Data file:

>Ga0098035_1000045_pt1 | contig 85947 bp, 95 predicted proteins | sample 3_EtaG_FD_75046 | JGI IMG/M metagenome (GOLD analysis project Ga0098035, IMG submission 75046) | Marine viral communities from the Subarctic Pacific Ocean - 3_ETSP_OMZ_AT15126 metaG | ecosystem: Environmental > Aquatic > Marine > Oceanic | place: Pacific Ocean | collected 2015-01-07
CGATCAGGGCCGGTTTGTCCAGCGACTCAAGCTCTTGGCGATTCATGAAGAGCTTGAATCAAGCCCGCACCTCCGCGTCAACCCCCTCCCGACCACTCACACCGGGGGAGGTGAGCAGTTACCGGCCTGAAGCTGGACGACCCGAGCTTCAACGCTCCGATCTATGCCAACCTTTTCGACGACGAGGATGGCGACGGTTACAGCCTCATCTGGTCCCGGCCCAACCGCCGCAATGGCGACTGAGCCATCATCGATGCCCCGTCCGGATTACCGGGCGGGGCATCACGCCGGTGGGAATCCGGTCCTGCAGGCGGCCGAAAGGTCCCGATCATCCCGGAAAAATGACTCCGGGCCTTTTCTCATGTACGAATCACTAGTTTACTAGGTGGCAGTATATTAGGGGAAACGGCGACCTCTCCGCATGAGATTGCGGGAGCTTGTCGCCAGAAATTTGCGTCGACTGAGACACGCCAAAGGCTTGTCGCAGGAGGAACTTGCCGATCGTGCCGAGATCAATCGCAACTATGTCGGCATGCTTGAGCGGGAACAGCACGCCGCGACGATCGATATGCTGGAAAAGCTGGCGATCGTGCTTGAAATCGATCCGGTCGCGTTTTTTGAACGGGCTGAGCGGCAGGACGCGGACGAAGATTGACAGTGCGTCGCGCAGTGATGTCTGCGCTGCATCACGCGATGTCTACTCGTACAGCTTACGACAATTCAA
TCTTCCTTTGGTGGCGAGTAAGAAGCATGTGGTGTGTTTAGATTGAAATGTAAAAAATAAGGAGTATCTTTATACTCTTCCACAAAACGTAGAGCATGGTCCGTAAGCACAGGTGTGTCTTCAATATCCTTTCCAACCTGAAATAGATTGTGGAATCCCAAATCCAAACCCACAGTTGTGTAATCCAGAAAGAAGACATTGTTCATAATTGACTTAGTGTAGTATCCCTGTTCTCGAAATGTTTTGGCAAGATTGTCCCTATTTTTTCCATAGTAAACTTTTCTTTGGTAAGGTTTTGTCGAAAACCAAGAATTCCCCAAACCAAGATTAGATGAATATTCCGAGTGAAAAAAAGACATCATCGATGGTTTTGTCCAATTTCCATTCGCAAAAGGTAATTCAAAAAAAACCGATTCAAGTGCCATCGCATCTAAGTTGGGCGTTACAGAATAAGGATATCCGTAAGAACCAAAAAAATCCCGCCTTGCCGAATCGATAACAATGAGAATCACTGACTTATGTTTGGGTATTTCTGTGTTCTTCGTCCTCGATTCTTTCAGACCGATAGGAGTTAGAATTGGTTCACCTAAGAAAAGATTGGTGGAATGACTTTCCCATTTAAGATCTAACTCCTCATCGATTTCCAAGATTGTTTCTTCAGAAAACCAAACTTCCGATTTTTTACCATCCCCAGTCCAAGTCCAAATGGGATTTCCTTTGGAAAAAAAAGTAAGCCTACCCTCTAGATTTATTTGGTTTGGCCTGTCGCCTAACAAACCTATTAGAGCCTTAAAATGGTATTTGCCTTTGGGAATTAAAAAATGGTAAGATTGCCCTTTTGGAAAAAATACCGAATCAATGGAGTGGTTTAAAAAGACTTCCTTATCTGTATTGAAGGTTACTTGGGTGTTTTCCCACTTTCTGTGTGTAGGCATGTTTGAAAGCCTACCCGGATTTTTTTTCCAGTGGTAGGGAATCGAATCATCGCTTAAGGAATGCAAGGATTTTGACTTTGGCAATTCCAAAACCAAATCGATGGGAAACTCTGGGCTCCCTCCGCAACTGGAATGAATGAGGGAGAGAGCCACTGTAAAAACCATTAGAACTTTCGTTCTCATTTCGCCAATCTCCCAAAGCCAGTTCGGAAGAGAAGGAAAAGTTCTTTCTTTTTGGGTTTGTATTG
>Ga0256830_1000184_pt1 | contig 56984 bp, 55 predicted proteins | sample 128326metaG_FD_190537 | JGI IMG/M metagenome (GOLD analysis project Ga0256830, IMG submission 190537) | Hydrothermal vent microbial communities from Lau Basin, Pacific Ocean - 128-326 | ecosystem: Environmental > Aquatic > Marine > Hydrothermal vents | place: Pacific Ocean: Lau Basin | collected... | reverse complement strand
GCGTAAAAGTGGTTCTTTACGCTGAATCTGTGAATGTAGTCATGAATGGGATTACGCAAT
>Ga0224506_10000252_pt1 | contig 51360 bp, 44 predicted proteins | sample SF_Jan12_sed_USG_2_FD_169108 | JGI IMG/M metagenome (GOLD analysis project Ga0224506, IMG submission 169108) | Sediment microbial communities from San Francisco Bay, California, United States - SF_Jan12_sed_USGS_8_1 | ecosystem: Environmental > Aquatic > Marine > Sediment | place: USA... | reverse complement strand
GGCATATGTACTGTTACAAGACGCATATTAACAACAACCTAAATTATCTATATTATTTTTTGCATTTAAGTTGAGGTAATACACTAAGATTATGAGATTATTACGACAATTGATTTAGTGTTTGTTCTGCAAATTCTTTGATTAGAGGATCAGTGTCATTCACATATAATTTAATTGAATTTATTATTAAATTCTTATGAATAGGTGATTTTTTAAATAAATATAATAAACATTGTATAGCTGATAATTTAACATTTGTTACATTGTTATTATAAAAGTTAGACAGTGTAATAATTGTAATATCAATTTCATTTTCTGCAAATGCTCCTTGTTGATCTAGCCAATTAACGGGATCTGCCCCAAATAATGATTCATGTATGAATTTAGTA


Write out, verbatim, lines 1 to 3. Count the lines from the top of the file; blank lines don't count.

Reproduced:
>Ga0098035_1000045_pt1 | contig 85947 bp, 95 predicted proteins | sample 3_EtaG_FD_75046 | JGI IMG/M metagenome (GOLD analysis project Ga0098035, IMG submission 75046) | Marine viral communities from the Subarctic Pacific Ocean - 3_ETSP_OMZ_AT15126 metaG | ecosystem: Environmental > Aquatic > Marine > Oceanic | place: Pacific Ocean | collected 2015-01-07
CGATCAGGGCCGGTTTGTCCAGCGACTCAAGCTCTTGGCGATTCATGAAGAGCTTGAATCAAGCCCGCACCTCCGCGTCAACCCCCTCCCGACCACTCACACCGGGGGAGGTGAGCAGTTACCGGCCTGAAGCTGGACGACCCGAGCTTCAACGCTCCGATCTATGCCAACCTTTTCGACGACGAGGATGGCGACGGTTACAGCCTCATCTGGTCCCGGCCCAACCGCCGCAATGGCGACTGAGCCATCATCGATGCCCCGTCCGGATTACCGGGCGGGGCATCACGCCGGTGGGAATCCGGTCCTGCAGGCGGCCGAAAGGTCCCGATCATCCCGGAAAAATGACTCCGGGCCTTTTCTCATGTACGAATCACTAGTTTACTAGGTGGCAGTATATTAGGGGAAACGGCGACCTCTCCGCATGAGATTGCGGGAGCTTGTCGCCAGAAATTTGCGTCGACTGAGACACGCCAAAGGCTTGTCGCAGGAGGAACTTGCCGATCGTGCCGAGATCAATCGCAACTATGTCGGCATGCTTGAGCGGGAACAGCACGCCGCGACGATCGATATGCTGGAAAAGCTGGCGATCGTGCTTGAAATCGATCCGGTCGCGTTTTTTGAACGGGCTGAGCGGCAGGACGCGGACGAAGATTGACAGTGCGTCGCGCAGTGATGTCTGCGCTGCATCACGCGATGTCTACTCGTACAGCTTACGACAATTCAA
TCTTCCTTTGGTGGCGAGTAAGAAGCATGTGGTGTGTTTAGATTGAAATGTAAAAAATAAGGAGTATCTTTATACTCTTCCACAAAACGTAGAGCATGGTCCGTAAGCACAGGTGTGTCTTCAATATCCTTTCCAACCTGAAATAGATTGTGGAATCCCAAATCCAAACCCACAGTTGTGTAATCCAGAAAGAAGACATTGTTCATAATTGACTTAGTGTAGTATCCCTGTTCTCGAAATGTTTTGGCAAGATTGTCCCTATTTTTTCCATAGTAAACTTTTCTTTGGTAAGGTTTTGTCGAAAACCAAGAATTCCCCAAACCAAGATTAGATGAATATTCCGAGTGAAAAAAAGACATCATCGATGGTTTTGTCCAATTTCCATTCGCAAAAGGTAATTCAAAAAAAACCGATTCAAGTGCCATCGCATCTAAGTTGGGCGTTACAGAATAAGGATATCCGTAAGAACCAAAAAAATCCCGCCTTGCCGAATCGATAACAATGAGAATCACTGACTTATGTTTGGGTATTTCTGTGTTCTTCGTCCTCGATTCTTTCAGACCGATAGGAGTTAGAATTGGTTCACCTAAGAAAAGATTGGTGGAATGACTTTCCCATTTAAGATCTAACTCCTCATCGATTTCCAAGATTGTTTCTTCAGAAAACCAAACTTCCGATTTTTTACCATCCCCAGTCCAAGTCCAAATGGGATTTCCTTTGGAAAAAAAAGTAAGCCTACCCTCTAGATTTATTTGGTTTGGCCTGTCGCCTAACAAACCTATTAGAGCCTTAAAATGGTATTTGCCTTTGGGAATTAAAAAATGGTAAGATTGCCCTTTTGGAAAAAATACCGAATCAATGGAGTGGTTTAAAAAGACTTCCTTATCTGTATTGAAGGTTACTTGGGTGTTTTCCCACTTTCTGTGTGTAGGCATGTTTGAAAGCCTACCCGGATTTTTTTTCCAGTGGTAGGGAATCGAATCATCGCTTAAGGAATGCAAGGATTTTGACTTTGGCAATTCCAAAACCAAATCGATGGGAAACTCTGGGCTCCCTCCGCAACTGGAATGAATGAGGGAGAGAGCCACTGTAAAAACCATTAGAACTTTCGTTCTCATTTCGCCAATCTCCCAAAGCCAGTTCGGAAGAGAAGGAAAAGTTCTTTCTTTTTGGGTTTGTATTG